Data standards will be necessary to facilitate traffic flow in the future, and government officials, engineers, and automakers are considering various ways to implement the technology. Engineers at Vanderbilt University and the University of California, Berkeley are working on an integrated infrastructure that will monitor roads and control traffic flow accordingly. For example, the system will control ramp lights that tell vehicles when to enter the highway. The system could be on the roads in Southern California within a few years. Also likely to emerge within a few years are parking systems that tell drivers the locations and costs of available spaces, and possibly reserve a space. In addition, dedicated short range communications technology is emerging that enables vehicles to share real-time information about location and speed, and alerts vehicles of the need for evasive action. U.S. Department of Transportation CIO Richard McKinney says his agency is discussing the need for standards on data exchanges, as information technology plays an increasing role in transportation. McKinney says the transportation industry hopes to avoid a scenario within 10 to 15 years of competing data standards that impede communications.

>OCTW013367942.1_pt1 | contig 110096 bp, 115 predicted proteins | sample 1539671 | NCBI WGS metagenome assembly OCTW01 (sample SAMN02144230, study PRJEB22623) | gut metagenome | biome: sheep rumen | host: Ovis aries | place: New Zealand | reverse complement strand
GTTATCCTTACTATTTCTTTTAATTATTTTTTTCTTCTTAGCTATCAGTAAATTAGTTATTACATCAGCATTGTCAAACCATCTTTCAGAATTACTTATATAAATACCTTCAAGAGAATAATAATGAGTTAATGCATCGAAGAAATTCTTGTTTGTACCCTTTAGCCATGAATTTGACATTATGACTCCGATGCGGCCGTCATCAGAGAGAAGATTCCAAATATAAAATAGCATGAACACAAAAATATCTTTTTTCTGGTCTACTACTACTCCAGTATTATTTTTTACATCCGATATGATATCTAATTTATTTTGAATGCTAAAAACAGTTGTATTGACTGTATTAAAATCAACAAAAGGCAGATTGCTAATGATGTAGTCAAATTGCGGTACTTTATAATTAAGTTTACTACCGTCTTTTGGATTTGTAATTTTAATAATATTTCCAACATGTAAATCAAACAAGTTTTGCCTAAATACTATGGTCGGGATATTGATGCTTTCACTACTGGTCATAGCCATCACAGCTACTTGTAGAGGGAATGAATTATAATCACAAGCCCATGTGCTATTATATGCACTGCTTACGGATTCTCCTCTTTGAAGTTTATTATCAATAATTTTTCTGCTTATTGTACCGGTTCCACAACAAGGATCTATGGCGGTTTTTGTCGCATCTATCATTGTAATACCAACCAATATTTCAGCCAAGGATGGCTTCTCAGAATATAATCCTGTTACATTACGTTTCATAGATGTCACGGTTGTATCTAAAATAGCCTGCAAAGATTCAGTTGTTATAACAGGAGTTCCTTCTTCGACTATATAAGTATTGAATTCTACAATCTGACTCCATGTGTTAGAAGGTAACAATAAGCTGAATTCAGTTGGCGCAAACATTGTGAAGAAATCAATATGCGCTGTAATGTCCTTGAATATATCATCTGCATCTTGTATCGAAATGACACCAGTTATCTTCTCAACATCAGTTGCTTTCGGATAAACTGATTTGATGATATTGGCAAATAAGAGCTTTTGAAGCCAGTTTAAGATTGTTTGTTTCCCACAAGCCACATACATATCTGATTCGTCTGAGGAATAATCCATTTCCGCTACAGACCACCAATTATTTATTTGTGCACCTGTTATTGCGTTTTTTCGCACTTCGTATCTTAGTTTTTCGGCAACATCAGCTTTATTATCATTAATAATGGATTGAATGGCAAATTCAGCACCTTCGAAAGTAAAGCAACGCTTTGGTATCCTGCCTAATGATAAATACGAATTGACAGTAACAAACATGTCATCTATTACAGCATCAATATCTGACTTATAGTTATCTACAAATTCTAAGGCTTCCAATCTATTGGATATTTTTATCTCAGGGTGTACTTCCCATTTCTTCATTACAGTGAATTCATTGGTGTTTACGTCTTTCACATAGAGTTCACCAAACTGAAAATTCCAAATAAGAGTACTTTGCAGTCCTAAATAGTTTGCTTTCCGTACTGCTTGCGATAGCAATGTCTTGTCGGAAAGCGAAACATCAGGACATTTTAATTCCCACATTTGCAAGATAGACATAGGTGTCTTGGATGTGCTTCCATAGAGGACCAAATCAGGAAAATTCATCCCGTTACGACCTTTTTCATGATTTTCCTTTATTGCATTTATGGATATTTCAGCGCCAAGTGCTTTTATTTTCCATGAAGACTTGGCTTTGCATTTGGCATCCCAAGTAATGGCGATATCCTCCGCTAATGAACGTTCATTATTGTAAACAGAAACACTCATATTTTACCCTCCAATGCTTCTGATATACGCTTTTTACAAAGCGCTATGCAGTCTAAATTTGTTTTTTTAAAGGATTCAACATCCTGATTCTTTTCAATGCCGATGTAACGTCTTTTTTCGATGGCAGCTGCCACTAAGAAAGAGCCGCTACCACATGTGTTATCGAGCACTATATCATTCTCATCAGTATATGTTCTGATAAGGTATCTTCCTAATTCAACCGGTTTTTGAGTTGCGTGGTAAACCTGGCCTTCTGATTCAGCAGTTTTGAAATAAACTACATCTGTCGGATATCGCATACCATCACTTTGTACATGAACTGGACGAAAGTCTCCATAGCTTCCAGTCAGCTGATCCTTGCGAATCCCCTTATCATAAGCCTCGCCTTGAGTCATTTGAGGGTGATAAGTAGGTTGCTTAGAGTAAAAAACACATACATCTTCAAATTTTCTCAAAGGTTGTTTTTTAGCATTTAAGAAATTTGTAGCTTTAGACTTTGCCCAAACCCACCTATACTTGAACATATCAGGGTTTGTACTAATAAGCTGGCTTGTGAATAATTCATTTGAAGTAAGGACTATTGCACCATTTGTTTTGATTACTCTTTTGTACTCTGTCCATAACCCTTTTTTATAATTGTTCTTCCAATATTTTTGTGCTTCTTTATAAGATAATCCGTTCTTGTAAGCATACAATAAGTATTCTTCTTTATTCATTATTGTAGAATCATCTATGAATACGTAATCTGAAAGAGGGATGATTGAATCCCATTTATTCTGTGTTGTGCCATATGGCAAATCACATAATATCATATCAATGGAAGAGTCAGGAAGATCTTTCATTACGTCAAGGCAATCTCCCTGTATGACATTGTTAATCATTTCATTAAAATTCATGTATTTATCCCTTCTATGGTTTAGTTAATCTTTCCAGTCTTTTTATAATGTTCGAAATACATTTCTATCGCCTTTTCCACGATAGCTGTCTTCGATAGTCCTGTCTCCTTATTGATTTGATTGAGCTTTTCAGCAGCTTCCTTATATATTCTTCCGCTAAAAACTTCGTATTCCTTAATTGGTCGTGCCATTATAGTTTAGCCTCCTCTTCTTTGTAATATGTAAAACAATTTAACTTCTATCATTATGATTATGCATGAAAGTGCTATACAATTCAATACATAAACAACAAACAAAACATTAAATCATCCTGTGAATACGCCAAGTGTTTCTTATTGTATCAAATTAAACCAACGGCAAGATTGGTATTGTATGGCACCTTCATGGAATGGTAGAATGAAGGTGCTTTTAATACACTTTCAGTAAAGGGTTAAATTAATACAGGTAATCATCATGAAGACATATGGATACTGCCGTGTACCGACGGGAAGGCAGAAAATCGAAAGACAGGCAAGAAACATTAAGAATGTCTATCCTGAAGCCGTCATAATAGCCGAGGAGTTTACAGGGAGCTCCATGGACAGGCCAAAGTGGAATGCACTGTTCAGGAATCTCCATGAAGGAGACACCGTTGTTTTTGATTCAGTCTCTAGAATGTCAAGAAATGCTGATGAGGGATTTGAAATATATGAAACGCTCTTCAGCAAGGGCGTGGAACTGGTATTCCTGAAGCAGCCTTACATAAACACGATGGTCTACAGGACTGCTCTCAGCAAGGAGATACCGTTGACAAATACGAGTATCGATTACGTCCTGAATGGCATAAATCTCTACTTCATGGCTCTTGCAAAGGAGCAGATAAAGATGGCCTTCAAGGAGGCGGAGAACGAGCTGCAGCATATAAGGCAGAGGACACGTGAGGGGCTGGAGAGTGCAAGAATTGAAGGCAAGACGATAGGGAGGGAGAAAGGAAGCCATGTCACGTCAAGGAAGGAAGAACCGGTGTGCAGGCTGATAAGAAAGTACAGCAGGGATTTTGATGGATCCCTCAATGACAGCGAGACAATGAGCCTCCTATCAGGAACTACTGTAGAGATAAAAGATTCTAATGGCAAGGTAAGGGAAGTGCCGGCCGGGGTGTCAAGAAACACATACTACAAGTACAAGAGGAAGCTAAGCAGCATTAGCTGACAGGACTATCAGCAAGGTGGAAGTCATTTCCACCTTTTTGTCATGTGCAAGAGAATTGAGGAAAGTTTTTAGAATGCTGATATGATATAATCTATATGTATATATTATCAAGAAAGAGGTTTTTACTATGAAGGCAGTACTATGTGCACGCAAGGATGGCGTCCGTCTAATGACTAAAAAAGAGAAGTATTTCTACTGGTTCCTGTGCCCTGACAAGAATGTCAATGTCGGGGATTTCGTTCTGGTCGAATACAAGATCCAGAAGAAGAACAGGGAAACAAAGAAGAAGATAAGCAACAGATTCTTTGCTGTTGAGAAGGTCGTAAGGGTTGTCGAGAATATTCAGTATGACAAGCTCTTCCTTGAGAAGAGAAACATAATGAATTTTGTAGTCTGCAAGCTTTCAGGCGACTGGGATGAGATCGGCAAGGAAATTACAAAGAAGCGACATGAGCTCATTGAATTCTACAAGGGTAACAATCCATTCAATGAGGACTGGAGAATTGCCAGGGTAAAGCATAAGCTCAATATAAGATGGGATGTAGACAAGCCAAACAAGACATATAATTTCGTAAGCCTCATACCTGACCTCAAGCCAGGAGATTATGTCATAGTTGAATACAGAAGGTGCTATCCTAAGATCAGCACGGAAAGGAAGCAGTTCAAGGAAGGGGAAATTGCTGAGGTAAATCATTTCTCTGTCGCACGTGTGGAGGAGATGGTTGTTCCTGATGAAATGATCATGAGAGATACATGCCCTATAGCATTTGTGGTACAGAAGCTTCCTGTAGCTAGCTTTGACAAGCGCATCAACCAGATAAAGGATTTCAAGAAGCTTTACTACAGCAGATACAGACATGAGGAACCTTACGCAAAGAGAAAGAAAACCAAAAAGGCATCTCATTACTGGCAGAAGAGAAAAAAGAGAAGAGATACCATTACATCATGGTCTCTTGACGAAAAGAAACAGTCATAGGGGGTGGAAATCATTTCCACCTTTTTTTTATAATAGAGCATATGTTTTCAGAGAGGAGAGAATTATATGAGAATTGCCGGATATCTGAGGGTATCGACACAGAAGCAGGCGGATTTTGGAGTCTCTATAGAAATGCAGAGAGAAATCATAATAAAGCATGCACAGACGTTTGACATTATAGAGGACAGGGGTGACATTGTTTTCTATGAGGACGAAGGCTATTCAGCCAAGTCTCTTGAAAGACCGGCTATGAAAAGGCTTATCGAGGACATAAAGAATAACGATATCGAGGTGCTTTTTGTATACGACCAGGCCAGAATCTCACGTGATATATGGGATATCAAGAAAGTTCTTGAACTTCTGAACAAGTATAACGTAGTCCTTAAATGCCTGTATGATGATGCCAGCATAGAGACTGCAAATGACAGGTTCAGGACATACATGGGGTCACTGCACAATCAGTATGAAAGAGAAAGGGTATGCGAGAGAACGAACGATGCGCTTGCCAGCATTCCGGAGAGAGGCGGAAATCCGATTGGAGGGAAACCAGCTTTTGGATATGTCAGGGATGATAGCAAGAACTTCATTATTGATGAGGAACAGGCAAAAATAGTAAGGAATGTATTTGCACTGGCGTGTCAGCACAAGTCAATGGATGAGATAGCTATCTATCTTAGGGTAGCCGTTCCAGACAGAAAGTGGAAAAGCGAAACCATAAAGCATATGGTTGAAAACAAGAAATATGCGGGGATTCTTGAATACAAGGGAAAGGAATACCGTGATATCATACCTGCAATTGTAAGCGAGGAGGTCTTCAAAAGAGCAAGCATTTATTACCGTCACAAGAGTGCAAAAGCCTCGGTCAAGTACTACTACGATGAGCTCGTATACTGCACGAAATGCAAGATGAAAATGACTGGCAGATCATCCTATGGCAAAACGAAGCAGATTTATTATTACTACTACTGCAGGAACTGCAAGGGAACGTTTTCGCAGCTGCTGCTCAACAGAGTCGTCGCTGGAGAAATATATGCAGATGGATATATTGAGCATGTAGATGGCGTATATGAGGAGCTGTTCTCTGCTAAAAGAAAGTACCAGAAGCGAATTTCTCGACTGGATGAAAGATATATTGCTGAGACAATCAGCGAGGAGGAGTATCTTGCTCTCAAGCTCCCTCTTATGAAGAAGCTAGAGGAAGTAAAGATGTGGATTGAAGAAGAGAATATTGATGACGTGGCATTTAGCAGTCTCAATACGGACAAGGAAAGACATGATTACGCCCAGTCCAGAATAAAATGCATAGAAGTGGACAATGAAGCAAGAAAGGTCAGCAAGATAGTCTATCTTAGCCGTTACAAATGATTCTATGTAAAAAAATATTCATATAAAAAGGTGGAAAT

A Faster Path to Optical Circuits
Swiss Federal Institute of Technology in Lausanne (06/16/14) Nik Papageorgiou